Warwick taxpayers confused over delinquency notices - News, Weather and Classifieds for Southern New England

Warwick taxpayers confused over delinquency notices

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About 23,000 notices like this one were sent to Warwick taxpayers warning they were late paying taxes. About 23,000 notices like this one were sent to Warwick taxpayers warning they were late paying taxes.
WARWICK, R.I. -

The city of Warwick sent out 23,000 delinquency notices to taxpayers saying they owed the city money, when in some cases they did not.

The mayor said the confusion points to serious communications issues inside City Hall.

The letter began, "Dear taxpayer: Please note that there is a delinquent balance on your account."

"You were proven guilty before innocent," said Philip Picott, Warwick resident. "You have to hold them accountable."

Picott and other taxpayers in Warwick received the letters Friday afternoon when the tax collector was out of town, and no one at City Hall was answering the phone.

"A lot of running around and what I ended up doing was contacting the city myself. I couldn't get a hold of anyone at the tax assessor's office so I contacted the mayor's office," Picott said.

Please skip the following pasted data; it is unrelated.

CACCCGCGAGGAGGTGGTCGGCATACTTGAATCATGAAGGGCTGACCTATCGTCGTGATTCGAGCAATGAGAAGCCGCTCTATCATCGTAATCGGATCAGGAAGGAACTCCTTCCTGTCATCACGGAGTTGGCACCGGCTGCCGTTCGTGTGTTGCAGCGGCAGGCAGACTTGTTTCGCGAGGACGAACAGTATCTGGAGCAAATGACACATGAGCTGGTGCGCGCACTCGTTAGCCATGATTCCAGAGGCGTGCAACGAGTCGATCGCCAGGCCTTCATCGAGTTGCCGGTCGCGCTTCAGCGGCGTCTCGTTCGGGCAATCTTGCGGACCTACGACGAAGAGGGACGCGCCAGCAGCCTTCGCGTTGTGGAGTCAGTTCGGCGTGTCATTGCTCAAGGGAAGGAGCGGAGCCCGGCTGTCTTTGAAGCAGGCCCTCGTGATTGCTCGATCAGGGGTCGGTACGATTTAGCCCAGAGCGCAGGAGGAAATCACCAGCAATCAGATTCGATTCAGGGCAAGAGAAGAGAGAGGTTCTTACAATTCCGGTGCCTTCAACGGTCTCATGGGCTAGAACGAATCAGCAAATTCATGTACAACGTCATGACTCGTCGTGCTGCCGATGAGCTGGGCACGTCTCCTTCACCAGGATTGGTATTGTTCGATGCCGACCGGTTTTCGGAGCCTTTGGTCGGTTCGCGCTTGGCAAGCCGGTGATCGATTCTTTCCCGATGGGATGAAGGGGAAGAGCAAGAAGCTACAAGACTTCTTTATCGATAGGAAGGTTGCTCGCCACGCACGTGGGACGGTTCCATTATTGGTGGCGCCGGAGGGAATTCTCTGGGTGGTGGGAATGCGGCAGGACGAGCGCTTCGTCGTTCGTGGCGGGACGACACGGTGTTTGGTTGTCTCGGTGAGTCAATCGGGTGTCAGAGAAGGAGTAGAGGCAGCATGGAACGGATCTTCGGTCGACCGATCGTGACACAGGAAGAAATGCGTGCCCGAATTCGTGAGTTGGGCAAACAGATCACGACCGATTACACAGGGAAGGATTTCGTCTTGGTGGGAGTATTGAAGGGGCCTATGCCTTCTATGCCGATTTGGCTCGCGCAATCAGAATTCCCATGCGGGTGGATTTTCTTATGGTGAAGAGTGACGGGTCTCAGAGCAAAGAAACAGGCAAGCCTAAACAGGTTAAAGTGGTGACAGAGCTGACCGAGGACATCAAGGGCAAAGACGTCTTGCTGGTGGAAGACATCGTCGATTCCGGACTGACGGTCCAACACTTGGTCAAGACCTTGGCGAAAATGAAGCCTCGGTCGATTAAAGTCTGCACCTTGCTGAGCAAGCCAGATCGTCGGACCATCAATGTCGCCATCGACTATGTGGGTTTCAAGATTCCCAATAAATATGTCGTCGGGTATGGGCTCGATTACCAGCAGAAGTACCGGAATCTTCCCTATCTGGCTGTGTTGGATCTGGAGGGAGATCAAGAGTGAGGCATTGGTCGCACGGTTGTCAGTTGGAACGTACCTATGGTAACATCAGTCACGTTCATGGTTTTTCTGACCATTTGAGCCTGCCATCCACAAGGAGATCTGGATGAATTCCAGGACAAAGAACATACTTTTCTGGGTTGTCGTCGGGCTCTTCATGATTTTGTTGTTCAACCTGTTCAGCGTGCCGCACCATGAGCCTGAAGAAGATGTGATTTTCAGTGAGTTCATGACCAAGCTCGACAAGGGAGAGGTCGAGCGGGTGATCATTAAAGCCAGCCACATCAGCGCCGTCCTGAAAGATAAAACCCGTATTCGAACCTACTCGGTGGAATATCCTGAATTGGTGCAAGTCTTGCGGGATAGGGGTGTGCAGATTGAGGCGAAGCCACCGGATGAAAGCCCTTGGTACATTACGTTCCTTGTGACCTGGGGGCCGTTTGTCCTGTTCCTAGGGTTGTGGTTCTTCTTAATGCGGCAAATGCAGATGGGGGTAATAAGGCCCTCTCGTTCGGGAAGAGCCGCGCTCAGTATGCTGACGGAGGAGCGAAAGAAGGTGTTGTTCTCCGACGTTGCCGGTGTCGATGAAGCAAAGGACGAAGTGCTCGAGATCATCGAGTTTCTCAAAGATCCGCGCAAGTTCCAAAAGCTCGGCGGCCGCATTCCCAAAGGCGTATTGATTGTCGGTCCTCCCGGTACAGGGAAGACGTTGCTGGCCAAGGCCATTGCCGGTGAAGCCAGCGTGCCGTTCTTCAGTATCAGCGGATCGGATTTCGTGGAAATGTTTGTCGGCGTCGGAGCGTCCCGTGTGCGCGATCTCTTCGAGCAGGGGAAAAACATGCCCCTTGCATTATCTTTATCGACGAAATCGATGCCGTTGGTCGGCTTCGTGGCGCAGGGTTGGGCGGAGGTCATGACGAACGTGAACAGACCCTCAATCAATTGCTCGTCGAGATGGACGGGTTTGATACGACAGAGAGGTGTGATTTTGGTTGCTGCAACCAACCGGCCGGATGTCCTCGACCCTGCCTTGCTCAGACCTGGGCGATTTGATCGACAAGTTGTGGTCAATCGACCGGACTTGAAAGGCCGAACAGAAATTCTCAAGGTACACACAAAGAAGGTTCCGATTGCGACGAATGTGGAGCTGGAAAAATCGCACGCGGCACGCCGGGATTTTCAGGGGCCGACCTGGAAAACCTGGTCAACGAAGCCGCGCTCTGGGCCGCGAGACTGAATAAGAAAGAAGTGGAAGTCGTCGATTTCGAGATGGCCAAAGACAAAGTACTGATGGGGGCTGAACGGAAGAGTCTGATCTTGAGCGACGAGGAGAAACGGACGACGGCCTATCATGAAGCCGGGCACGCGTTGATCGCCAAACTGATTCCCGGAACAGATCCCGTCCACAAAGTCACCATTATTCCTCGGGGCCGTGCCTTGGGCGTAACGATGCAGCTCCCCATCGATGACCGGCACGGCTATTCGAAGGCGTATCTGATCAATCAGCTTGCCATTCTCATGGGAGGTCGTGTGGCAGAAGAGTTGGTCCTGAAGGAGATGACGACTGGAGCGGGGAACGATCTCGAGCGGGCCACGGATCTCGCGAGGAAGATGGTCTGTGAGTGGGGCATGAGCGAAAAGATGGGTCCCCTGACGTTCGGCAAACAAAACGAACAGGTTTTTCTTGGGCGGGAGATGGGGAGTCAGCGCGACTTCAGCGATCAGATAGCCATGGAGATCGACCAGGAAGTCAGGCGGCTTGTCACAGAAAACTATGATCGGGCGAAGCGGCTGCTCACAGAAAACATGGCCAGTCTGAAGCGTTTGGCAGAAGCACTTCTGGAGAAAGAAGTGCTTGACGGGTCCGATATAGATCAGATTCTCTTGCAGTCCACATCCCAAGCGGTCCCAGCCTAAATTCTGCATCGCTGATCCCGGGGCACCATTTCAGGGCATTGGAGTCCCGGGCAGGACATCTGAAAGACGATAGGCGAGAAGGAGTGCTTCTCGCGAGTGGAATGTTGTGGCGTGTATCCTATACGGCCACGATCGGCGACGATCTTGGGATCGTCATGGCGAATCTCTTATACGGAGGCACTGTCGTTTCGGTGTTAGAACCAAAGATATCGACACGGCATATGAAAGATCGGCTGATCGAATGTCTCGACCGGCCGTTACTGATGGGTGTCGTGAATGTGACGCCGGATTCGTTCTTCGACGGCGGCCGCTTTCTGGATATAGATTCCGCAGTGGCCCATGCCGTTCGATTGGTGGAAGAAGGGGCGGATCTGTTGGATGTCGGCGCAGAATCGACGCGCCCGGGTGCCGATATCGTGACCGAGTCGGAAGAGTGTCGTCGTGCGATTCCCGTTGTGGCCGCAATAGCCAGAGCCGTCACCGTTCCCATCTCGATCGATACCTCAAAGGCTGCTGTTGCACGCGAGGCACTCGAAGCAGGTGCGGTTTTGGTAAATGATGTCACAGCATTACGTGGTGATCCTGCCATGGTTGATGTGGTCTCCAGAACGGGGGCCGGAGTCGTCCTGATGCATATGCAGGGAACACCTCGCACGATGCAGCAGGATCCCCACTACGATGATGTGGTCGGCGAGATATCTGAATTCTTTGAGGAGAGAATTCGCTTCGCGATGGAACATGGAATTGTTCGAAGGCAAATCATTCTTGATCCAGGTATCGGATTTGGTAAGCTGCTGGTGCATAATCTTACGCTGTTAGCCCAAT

Picott, like most of the people who received the letter, was not delinquent on his taxes.

"Just a glitch in the Munis. It's called a Munis system," city Treasurer David Olsen said.

Olsen said the glitch has been fixed and that anyone who calls his office and proves that they paid their taxes won't owe the city any money.

But Mayor Scott Avedisian said he isn't OK with the letter Olsen wrote.

"If we knew the letters were going out, we would have done things a lot differently," Avedisian said.

"I'm not sure where this communication goes. I talked to both the finance director and the mayor's chief of staff about this," Olsen said.

"We have some internal issues that we need to talk to that division about so that we do not repeat that kind of error again," Avedisian said.

Picott said he agrees with Avedisian that communication inside City Hall has gone awry. He said that's shaking his confidence in the people handling public money.

"I knew more about what was going on with their account than they did," Picott said.

A spokeswoman said the city is trying to determine how many of the delinquency notices were incorrect.

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